A. EXPLAINED that there are several departments in the Fire Center, with troops focused on specific topics. The departments separately obtain precision intelligence on targets and regularly study them in order to see if they are still threats and if they are, whether or not the threat is immediate.

In addition to military infrastructure, the IDF has struck individuals launching rockets toward Israel and has also carried out targeting killings in the Gaza Strip – though they are rare.

“We also look at people and we have the capabilities to take them out,” he warned. “Any person who wants to hurt us, we will get to them.”

There has been heavy criticism leveled at Israel for its strikes in the Gaza Strip, with many saying that the Jewish state does not differentiate between civilian and military targets. In one incident, a family of 10 was killed after an IAF airstrike destroyed a three-story building in the Shati refugee camp.

Eight children and two women, all belonging to the Abu Hatab family, were killed, in a strike that Israel said was targeting senior Hamas members who were in the building.

The IDF maintains that it takes significant steps to prevent civilian casualties in its airstrikes and, according to A., “we do everything we can to prevent damage and death to civilians on the other side, despite the fact that they do not.”

A. told the Post that every mistake has been investigated in depth by senior officers, and almost a year after the fighting there are still some cases being investigated in order to understand the mistakes that were made.

 IAF aircraft fly over Jerusalem’s Sacher Park for Independence Day.  (credit: MARC ISRAEL SELLEM/THE JERUSALEM POST) IAF aircraft fly over Jerusalem’s Sacher Park for Independence Day. (credit: MARC ISRAEL SELLEM/THE JERUSALEM POST)

“I trust my soldiers with my eyes closed,” he said.

Since the May fighting, there has been a tense calm between Israel and the Gaza Strip. In March, Jerusalem authorized 20,000 work permits for Gazans to work in Israel. The decision was made as Jerusalem tried to reduce tensions ahead of the Ramadan holiday.

But, it wasn’t Gaza that exploded.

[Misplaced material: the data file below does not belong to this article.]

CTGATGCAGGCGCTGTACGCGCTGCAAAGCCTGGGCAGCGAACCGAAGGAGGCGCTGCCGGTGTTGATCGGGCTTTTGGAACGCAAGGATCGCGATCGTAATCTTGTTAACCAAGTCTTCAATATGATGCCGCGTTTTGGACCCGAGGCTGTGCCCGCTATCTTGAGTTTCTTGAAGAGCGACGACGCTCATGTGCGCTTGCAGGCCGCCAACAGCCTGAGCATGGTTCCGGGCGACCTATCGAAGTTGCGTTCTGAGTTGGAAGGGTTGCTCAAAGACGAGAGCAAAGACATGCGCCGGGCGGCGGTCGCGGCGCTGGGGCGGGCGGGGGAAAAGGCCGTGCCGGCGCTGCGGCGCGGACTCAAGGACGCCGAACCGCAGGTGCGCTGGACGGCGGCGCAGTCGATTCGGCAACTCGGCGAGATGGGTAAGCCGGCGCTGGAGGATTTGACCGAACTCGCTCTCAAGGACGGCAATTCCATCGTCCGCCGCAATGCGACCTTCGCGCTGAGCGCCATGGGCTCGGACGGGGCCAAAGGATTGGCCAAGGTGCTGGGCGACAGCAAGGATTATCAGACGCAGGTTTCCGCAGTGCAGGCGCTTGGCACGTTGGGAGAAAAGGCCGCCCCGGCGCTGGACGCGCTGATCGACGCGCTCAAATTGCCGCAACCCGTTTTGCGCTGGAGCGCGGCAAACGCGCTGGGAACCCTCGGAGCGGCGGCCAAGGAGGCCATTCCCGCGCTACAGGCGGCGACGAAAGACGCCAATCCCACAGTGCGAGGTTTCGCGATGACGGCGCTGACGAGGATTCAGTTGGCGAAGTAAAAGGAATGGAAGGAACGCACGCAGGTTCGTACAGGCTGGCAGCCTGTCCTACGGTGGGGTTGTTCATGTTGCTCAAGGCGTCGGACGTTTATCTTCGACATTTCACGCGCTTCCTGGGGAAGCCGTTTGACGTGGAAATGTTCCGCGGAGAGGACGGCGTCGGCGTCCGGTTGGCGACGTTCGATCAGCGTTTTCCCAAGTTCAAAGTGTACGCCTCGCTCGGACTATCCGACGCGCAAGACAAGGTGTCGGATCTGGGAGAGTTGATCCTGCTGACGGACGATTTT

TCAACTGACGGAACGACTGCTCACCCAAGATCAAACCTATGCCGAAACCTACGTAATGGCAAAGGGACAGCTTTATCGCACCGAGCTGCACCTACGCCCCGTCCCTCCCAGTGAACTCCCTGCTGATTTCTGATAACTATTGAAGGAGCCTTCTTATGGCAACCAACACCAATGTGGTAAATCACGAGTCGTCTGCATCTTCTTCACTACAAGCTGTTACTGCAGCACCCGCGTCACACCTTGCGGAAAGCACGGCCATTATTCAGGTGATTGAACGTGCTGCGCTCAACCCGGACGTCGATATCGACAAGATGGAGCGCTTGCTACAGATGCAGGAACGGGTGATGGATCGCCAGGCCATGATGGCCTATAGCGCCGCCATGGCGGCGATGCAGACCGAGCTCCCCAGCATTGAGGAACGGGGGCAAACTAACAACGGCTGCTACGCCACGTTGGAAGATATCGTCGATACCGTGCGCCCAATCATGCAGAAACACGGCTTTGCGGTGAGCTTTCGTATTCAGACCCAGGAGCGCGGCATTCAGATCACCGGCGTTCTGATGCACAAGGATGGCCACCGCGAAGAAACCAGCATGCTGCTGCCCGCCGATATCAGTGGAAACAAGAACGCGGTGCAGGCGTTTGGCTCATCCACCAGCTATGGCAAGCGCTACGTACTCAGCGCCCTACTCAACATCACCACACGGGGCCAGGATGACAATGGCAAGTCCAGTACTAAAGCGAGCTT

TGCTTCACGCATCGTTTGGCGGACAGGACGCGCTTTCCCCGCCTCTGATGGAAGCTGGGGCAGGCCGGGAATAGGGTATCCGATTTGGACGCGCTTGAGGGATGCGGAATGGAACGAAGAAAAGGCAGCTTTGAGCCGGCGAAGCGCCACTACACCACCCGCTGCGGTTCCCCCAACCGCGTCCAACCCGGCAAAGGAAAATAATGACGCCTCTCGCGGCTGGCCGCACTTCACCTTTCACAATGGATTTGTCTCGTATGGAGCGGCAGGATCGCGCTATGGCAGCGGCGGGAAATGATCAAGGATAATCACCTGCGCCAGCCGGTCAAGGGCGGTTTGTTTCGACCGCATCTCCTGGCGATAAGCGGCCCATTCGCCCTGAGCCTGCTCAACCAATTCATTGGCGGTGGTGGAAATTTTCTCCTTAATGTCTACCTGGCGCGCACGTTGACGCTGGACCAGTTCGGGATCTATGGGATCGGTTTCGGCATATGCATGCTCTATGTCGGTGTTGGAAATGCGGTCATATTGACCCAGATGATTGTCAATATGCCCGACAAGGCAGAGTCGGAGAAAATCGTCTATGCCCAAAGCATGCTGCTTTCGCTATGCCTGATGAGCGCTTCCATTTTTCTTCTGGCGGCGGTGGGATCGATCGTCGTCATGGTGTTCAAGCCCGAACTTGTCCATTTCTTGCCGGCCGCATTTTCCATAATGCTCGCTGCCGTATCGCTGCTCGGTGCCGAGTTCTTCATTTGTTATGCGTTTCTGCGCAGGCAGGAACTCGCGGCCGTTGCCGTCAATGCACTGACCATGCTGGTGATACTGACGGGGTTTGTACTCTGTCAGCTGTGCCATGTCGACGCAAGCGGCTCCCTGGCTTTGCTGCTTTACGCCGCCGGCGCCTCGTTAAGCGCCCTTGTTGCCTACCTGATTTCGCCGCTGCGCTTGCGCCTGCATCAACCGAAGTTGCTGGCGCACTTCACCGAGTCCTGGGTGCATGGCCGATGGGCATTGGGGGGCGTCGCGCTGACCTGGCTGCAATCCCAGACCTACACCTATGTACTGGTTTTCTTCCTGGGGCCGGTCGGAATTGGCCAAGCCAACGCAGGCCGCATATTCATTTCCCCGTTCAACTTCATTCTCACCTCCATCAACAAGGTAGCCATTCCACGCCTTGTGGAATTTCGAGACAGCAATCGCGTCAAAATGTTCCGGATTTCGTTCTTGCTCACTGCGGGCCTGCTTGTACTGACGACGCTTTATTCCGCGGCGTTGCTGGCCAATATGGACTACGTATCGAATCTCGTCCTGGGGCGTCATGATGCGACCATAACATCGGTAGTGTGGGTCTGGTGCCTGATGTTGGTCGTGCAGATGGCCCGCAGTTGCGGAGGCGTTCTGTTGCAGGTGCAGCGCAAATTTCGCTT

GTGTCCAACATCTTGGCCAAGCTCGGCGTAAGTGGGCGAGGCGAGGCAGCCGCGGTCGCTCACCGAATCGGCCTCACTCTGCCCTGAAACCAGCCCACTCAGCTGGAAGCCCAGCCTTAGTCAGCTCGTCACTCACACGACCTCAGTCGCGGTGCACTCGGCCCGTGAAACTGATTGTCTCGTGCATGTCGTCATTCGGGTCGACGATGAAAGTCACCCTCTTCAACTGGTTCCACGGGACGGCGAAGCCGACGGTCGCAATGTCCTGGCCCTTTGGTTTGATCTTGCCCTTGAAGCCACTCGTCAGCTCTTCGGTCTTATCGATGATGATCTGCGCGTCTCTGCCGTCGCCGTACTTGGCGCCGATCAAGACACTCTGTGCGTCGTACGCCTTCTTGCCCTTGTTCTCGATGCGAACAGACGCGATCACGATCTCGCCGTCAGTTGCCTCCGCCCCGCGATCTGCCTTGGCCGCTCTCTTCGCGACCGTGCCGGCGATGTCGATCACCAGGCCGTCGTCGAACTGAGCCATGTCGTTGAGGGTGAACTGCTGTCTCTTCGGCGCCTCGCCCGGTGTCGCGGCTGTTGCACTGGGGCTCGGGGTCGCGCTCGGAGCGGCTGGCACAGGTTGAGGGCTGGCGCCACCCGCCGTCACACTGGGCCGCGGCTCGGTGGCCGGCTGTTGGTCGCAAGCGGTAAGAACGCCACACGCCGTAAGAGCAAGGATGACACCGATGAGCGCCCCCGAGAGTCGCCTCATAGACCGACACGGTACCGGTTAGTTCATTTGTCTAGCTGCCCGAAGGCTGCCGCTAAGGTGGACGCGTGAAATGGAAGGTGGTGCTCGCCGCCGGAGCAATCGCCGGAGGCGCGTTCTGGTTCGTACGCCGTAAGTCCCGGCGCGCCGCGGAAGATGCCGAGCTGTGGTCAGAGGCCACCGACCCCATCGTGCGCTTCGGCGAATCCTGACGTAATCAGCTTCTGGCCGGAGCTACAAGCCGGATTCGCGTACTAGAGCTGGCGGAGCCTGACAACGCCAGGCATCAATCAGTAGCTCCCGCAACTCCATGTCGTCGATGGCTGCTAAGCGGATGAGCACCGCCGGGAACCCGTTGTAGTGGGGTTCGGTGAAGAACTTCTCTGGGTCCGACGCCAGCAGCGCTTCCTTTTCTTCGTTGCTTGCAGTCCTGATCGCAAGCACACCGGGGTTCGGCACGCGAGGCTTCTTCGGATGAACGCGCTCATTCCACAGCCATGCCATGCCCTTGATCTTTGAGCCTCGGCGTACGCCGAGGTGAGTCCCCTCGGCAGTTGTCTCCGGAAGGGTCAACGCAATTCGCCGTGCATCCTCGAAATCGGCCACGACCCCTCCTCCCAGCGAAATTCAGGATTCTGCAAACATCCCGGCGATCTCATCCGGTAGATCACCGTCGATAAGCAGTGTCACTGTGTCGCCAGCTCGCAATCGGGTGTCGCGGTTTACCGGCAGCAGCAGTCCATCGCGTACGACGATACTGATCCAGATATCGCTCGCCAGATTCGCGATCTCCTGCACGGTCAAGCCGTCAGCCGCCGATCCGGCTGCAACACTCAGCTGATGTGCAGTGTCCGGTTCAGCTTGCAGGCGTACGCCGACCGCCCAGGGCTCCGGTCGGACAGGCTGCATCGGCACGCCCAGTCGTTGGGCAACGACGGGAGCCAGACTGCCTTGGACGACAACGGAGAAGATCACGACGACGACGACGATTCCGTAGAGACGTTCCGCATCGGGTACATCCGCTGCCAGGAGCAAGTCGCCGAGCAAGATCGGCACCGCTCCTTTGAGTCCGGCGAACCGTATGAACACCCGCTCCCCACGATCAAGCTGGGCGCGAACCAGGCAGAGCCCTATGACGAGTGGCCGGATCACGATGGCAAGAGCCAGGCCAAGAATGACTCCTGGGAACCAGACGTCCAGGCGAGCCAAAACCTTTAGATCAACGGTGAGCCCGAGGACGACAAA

In less than three weeks between March and April, 14 Israelis were killed in terror attacks carried out by Israeli-Arabs and Palestinians in the cities of Beersheba, Hadera, Bnei Brak and Tel Aviv.

The Post spoke to Lt.-Col. A. the day after the attack in Beersheba.

“It’s a complicated and eruptive atmosphere,” he said, adding that the military had “raised its alerts” in case of any spillover from the Hamas-run enclave.

“We have our hands on the pulse and we know when to raise our readiness in order to stop attacks,” he said. “There have been incidents in the past six months, but we feel that the other side wants quiet, like us.”

WHILE A. has some time until he completes his term as commander of the Southern Command’s Fire Center, he is already thinking about his next role, emphasizing that it must be as meaningful as all the other ones that he served in. But, this time he is looking at positions that will have a direct impact on the Druze and other minority communities.

The Druze of northern Israel make up around 145,000 of Israel’s 1.95 million Arab citizens. Like Jews, members of the Druze community are drafted in large numbers into the IDF, and many serve in some of the military’s most elite units.

One role he is interested in is the Commander of the Population and Minorities in the IDF’s Manpower Directorate. He’s already established several military academies within the Druze community that push high school students to the Air Force, so serving in the directorate would allow him to have an even greater impact on his community.

Another position he can see himself excelling at would be the defense attaché to Washington.

With a long family history of service, a strong attachment to the country, and his experience in various roles in the military, A. believes that he would have a big impact should he serve as attaché.

Though A. is a trailblazer in his own right, he comes from a lineage of family members who have reached senior positions in the military and Israel Police.

“A lot is because of my grandfather, but my family really likes to excel,” he said.

Though Druze women are not obliged to enlist and serve in the IDF, there are some who have joined the military police.

“The Druze culture has changed from a more male-centered mentality,” he said. “Women are playing a bigger and stronger role.”

Married with three children, he is originally from a town in northern Israel and has lived on an airbase in southern Israel for close to two decades.

And that, he says, is what makes his job all the more meaningful.

“I am literally protecting my own home.”